Pace to Recommend Troop Cuts in Iraq for Next Year

Rick Moran
Chairman of the Joint Chiefs of Staff Marine General Peter Pace will recommend to the President that the number of troops in Iraq be brought below 100,000 by the end of next year:

This assessment could collide with one being prepared by the U.S. commander in Iraq, Army Gen. David H. Petraeus, calling for the U.S. to maintain higher troop levels for 2008 and beyond.

Petraeus is expected to support a White House view that the absence of widespread political progress in Iraq requires several more months of the U.S. troop buildup before force levels are decreased to their pre-buildup numbers sometime next year.

Pace's recommendations reflect the views of the Joint Chiefs of Staff, who initially expressed private skepticism about the strategy ordered by Bush and directed by Petraeus, before publicly backing it.

According to administration and military officials, the Joint Chiefs believe it is of crucial strategic importance to reduce the size of the U.S. force in Iraq in order to bolster the military's ability to respond to other threats, a view that is shared by Defense Secretary Robert M. Gates.
Meanwhile, Senator John Warner (R-VA) has called for American troop withdrawals to begin by Christmas.

Interviewed on the PBS Newshour, Warner wants a token withdrawal of 5,000 men to show the Iraqi government that "time is running out." and that the pullback would also show that US commitment to Iraq is not "open ended."

Also, the Secretary of the Army Pete Green ruled out extending tours of duty in Iraq past 15 months. The practical effect of Secretary Green's announcement is that by March of 2008, many of the troops currently participating in the surge will have to be rotated home thus lowering the number of combat soldiers to pre-surge levels.


Chairman of the Joint Chiefs of Staff Marine General Peter Pace will recommend to the President that the number of troops in Iraq be brought below 100,000 by the end of next year:

This assessment could collide with one being prepared by the U.S. commander in Iraq, Army Gen. David H. Petraeus, calling for the U.S. to maintain higher troop levels for 2008 and beyond.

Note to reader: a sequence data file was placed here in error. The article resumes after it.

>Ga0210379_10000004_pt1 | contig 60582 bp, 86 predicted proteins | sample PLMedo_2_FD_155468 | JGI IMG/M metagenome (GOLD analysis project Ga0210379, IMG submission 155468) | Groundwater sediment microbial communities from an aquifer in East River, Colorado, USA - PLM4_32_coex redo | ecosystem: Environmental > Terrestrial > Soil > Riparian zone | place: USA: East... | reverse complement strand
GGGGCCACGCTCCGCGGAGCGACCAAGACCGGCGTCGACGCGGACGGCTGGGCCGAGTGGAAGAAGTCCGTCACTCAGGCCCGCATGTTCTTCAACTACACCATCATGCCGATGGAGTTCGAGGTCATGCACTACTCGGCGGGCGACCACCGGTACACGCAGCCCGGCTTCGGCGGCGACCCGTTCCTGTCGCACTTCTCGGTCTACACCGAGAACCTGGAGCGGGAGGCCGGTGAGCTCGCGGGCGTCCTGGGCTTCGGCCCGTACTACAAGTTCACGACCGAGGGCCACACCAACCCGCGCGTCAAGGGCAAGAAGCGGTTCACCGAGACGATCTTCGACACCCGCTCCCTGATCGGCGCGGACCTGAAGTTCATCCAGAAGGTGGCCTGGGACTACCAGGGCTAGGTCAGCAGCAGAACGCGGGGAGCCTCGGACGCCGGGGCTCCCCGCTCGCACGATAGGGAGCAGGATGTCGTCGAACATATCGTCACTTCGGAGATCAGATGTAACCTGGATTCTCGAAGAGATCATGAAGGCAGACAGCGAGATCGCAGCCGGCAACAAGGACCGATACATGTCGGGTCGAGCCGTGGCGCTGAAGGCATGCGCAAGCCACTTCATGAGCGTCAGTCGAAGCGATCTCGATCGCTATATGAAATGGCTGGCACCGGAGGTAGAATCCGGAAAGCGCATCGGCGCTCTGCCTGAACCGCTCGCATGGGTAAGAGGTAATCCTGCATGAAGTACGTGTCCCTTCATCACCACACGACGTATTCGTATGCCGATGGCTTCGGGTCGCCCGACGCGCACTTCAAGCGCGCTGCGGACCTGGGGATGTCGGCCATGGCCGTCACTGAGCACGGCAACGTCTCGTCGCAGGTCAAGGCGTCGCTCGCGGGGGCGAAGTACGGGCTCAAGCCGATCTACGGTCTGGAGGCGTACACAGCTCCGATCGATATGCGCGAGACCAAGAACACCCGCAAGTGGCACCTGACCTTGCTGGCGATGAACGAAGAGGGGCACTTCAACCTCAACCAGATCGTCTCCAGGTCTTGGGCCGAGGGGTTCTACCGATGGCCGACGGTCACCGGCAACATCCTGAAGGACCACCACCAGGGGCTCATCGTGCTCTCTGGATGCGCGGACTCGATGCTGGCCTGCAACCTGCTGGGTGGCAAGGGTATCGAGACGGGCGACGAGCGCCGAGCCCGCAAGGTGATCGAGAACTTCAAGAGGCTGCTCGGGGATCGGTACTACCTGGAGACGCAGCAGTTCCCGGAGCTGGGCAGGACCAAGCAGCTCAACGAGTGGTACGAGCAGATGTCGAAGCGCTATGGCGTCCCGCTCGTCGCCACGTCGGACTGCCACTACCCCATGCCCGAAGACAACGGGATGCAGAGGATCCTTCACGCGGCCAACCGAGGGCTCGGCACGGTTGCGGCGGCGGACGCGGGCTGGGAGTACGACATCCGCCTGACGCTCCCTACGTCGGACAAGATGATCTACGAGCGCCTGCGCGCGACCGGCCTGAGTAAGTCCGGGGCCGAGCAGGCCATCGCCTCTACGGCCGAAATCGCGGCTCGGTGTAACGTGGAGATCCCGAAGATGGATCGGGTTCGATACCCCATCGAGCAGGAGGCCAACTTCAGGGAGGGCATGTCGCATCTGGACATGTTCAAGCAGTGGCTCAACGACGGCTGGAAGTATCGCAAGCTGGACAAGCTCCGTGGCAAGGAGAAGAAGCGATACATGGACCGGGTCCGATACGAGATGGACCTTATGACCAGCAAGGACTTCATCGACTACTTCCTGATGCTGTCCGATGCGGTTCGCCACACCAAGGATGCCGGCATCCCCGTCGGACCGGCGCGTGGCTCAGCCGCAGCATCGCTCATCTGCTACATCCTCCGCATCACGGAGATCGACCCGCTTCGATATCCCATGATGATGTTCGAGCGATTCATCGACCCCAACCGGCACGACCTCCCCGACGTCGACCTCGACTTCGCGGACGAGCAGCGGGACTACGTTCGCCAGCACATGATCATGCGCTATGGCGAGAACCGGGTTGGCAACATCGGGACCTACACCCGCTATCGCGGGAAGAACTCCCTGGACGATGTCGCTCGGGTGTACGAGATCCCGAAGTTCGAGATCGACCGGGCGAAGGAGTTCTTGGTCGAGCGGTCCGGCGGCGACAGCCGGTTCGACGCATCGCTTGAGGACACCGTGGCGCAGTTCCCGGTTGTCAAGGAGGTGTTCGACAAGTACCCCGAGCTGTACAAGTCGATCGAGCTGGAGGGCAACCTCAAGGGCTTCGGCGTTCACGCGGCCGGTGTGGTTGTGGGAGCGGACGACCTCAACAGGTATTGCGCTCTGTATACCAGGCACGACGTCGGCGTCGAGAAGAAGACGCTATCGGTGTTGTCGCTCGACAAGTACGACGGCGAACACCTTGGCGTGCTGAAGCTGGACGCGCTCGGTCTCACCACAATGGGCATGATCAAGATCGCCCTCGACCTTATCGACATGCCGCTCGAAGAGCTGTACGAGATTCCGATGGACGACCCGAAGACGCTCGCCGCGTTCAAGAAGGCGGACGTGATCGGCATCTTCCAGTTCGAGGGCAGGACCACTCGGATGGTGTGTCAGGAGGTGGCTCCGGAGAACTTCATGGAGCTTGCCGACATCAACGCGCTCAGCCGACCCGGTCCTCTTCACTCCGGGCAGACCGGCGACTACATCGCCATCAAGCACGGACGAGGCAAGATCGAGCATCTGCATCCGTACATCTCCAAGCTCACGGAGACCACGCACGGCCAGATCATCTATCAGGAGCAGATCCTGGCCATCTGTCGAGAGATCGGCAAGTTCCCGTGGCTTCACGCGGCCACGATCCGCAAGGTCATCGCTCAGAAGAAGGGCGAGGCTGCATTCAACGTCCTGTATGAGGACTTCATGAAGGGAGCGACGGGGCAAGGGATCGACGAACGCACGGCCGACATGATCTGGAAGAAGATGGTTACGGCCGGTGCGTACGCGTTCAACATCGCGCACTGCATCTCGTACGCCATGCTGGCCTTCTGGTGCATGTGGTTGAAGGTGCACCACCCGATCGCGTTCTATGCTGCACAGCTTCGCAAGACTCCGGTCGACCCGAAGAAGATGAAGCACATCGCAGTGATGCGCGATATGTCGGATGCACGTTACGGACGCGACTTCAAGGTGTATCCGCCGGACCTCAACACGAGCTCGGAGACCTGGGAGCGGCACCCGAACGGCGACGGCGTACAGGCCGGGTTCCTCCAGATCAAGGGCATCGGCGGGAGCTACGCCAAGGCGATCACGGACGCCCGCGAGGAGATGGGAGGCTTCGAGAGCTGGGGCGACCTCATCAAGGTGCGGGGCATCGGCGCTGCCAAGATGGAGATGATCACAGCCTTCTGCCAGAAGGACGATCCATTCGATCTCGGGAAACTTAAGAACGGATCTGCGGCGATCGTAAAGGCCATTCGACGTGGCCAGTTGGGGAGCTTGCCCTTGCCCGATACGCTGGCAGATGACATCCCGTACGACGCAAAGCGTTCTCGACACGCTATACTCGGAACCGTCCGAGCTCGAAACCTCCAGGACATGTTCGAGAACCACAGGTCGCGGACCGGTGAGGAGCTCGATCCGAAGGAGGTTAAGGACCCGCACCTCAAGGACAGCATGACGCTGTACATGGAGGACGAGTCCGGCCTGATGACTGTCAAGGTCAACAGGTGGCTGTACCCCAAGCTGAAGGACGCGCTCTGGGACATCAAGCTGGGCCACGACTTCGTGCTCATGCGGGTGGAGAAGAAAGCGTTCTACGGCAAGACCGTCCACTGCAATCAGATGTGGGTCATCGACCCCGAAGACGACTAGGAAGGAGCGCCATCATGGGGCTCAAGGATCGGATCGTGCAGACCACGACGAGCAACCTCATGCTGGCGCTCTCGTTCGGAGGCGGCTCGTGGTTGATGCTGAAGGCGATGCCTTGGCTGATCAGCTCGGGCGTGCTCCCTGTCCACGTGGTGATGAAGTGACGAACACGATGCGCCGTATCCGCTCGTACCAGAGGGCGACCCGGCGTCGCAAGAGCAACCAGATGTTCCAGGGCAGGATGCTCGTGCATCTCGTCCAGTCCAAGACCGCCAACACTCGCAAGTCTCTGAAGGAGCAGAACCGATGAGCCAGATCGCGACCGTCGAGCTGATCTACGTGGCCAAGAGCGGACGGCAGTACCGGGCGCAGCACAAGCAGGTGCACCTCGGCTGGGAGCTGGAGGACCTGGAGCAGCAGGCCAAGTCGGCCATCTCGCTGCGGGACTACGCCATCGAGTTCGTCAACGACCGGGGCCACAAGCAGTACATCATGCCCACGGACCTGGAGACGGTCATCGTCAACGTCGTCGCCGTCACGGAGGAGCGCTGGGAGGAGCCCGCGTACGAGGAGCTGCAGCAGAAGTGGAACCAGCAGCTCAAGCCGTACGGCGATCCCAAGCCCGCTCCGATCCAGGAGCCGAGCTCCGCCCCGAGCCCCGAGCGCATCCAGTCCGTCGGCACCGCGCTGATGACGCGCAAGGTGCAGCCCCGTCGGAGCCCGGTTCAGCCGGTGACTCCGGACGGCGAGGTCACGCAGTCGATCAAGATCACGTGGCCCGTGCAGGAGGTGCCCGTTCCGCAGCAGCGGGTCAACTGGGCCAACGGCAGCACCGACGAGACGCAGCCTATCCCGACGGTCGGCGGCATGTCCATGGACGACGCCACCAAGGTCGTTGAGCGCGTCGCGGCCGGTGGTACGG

Petraeus is expected to support a White House view that the absence of widespread political progress in Iraq requires several more months of the U.S. troop buildup before force levels are decreased to their pre-buildup numbers sometime next year.

Pace's recommendations reflect the views of the Joint Chiefs of Staff, who initially expressed private skepticism about the strategy ordered by Bush and directed by Petraeus, before publicly backing it.

According to administration and military officials, the Joint Chiefs believe it is of crucial strategic importance to reduce the size of the U.S. force in Iraq in order to bolster the military's ability to respond to other threats, a view that is shared by Defense Secretary Robert M. Gates.
Meanwhile, Senator John Warner (R-VA) has called for American troop withdrawals to begin by Christmas.

Interviewed on the PBS Newshour, Warner wants a token withdrawal of 5,000 men to show the Iraqi government that "time is running out." and that the pullback would also show that US commitment to Iraq is not "open ended."

Also, the Secretary of the Army Pete Green ruled out extending tours of duty in Iraq past 15 months. The practical effect of Secretary Green's announcement is that by March of 2008, many of the troops currently participating in the surge will have to be rotated home thus lowering the number of combat soldiers to pre-surge levels.